I struggled to get a matte screen but the answer is to look at the laptops aimed at the business user. I found one on the HP website for under £500.

At last a laptop screen I can actually use in daylight.

Most monitors I’ve seen on display are matte so I don’t understand why most laptops are so shiny!



Why no mention of anti-reflective (AR) screen coatings I wonder?

They avoid the blurring effect of matte coatings whilst giving much dimmer reflections from the glass surface. AR coating was introduced on CRT screens just before being ousted by plasma & LCD, so adding it can’t be an expensive process. AR coating is widely available for spectacles and my recently acquired Nikon P500 camera has an AR coated monitor screen.

AR coatings do mean that finger-marks are more apparent, so AR coating + Touch Screen is not a good mix. However, for touch-free screens, AR coating is excellent.

It’s a good tip – thanks for pointing them out. But should we have to buy and fit an extra accessory to be use a laptop in the way we want to?



I just bought a new laptop direct from Dell but couldn’t use it anywhere except in a darkened room.
Absolutely useless, sent it back after a week and got a refund. Will not be buying another – will put up with the old one until the makers provide what the public want.


Martin Lammiman

There is one manufacturer who has avoided this collective insanity. They are a German firm called MEDION. I have just bought a new laptop and also a desktop screen from them. The products are excellent, with a high specification, reasonable price and MATTE SCREENS! Their laptops are also sold in Sainsburys.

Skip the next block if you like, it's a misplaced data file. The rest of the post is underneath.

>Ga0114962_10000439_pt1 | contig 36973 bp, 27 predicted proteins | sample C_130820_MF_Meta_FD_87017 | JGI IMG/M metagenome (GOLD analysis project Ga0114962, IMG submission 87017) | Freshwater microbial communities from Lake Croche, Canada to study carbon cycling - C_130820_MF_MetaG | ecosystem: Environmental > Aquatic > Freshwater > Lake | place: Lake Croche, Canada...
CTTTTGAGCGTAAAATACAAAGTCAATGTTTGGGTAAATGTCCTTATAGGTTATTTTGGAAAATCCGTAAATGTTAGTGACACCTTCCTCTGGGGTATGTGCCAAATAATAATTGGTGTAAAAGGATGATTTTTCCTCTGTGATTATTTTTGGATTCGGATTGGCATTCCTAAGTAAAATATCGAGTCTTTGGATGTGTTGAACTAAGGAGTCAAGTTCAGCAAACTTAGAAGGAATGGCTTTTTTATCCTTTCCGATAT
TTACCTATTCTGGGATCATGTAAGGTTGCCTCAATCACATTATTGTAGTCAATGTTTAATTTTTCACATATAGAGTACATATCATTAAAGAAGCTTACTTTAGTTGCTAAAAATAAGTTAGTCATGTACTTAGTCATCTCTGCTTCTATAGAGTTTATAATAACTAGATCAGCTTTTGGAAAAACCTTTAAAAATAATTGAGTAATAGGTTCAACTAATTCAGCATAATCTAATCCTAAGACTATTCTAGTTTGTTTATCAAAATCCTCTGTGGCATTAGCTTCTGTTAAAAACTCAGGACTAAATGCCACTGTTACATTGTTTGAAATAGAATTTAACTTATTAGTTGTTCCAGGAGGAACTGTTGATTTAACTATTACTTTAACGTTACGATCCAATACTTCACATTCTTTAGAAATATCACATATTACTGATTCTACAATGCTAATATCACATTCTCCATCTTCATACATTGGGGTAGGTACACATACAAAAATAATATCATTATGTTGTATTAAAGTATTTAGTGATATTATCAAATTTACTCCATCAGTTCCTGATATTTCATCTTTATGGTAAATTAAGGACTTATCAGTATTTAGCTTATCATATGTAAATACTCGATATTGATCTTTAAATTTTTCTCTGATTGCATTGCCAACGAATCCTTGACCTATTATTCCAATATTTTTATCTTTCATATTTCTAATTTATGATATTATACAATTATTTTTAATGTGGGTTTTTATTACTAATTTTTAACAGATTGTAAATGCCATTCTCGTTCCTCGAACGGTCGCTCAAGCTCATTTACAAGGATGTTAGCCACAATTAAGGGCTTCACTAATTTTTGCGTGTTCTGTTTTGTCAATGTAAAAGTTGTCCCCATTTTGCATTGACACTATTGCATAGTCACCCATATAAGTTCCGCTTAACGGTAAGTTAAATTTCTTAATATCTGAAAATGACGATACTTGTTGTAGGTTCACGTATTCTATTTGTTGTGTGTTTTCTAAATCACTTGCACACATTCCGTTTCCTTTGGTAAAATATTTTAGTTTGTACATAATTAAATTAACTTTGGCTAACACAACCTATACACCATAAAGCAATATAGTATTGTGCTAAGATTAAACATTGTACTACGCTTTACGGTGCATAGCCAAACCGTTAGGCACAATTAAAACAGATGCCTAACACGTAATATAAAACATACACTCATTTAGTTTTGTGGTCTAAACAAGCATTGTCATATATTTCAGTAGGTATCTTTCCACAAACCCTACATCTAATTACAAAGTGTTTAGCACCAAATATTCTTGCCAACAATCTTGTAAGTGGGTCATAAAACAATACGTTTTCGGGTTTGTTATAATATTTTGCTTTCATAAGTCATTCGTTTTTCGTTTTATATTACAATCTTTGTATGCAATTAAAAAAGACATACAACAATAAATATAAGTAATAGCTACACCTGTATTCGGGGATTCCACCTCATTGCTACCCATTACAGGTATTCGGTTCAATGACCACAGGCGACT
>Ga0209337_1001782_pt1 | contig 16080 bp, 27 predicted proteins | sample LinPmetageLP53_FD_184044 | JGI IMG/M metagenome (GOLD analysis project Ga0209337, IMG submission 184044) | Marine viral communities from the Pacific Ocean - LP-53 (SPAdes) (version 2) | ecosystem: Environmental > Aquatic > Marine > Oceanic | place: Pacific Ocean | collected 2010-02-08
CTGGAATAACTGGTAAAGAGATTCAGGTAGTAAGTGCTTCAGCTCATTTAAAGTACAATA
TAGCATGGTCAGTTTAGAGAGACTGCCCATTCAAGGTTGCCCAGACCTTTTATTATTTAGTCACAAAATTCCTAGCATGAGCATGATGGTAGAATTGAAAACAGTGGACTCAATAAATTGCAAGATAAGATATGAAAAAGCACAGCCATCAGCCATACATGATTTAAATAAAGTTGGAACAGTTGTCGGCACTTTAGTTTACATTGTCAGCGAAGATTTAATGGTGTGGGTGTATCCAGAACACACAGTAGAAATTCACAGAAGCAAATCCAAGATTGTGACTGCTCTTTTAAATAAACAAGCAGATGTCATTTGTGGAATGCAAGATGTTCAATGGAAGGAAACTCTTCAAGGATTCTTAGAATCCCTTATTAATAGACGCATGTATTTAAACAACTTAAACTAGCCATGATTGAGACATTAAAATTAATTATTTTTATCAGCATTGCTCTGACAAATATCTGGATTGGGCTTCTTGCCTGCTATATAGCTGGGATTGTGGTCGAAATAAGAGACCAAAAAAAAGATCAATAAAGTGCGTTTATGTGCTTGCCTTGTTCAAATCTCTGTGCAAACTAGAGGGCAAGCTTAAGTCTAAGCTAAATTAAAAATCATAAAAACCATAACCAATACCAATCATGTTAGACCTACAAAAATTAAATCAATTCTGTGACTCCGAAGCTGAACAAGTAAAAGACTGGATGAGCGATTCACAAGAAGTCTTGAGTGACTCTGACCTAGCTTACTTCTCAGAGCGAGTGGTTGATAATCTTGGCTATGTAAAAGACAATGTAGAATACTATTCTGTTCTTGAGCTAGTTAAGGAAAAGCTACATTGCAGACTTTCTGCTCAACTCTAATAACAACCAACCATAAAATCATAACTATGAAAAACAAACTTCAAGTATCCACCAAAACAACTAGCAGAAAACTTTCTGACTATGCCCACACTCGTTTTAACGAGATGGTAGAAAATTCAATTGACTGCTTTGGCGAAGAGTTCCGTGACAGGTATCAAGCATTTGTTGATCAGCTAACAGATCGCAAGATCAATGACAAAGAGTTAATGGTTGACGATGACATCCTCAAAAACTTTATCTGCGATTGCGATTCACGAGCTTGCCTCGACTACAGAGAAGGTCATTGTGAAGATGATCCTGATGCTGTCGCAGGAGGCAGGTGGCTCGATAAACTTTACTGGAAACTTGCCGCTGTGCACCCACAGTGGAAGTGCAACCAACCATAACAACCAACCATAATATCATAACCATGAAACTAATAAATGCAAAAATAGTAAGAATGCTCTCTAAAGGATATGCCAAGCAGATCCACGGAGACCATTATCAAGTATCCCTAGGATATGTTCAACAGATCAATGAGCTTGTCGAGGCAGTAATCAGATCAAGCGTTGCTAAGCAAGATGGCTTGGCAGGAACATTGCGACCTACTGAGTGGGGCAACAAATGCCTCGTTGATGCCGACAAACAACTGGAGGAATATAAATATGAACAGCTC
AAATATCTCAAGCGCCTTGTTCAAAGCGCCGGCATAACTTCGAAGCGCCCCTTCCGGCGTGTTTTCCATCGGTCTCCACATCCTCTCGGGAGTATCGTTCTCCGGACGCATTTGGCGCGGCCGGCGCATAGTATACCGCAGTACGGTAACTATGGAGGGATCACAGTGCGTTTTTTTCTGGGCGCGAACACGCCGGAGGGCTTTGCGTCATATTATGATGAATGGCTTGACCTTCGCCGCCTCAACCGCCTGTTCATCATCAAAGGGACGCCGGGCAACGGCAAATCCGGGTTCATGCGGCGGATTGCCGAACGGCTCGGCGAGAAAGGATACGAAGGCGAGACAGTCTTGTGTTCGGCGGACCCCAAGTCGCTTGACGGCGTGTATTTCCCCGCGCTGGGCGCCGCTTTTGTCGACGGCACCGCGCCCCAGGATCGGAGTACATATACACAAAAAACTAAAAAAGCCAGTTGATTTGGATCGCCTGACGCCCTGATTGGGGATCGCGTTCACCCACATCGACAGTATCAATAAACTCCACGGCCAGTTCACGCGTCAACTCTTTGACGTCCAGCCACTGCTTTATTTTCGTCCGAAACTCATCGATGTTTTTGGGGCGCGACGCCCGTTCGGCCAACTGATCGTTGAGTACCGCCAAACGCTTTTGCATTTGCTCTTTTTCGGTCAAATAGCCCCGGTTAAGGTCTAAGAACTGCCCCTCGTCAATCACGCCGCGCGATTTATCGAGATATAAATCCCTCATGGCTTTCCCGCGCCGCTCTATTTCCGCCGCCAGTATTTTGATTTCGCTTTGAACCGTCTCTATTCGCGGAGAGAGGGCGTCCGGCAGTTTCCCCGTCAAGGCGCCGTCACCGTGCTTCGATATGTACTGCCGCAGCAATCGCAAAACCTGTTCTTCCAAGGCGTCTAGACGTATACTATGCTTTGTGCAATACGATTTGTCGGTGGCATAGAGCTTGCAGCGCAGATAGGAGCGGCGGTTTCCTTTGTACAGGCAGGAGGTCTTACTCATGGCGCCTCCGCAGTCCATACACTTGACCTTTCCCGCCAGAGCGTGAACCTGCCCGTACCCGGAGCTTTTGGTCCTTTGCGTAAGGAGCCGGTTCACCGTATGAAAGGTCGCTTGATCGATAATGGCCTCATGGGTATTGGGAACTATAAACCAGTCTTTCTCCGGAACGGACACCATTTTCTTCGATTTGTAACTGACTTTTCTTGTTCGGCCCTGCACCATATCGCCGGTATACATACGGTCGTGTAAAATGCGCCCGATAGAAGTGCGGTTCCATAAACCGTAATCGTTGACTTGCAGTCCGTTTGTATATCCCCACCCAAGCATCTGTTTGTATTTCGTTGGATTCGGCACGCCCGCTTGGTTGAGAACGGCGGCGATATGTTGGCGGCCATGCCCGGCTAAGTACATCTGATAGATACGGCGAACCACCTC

Matte! Matte! Matte! Glossy screens may show more detail PROVIDING the ambient lighting is properly controlled – ie surroundings that don’t cause colour casts and an absence of movement around the workstation area.

I think Apple needs a good kicking if it claims to listen to users’ views but doesn’t!


contains details of the Health and Safety (Display Screen Equipment) Regulations 1992 (as amended in 2002). On page 15 there is an office check list which concerns reflections in screens. Employers are required to minimise reflections.
It is unlikely that the reflective screens one sees in places like PC World would be considered acceptable in an office environment.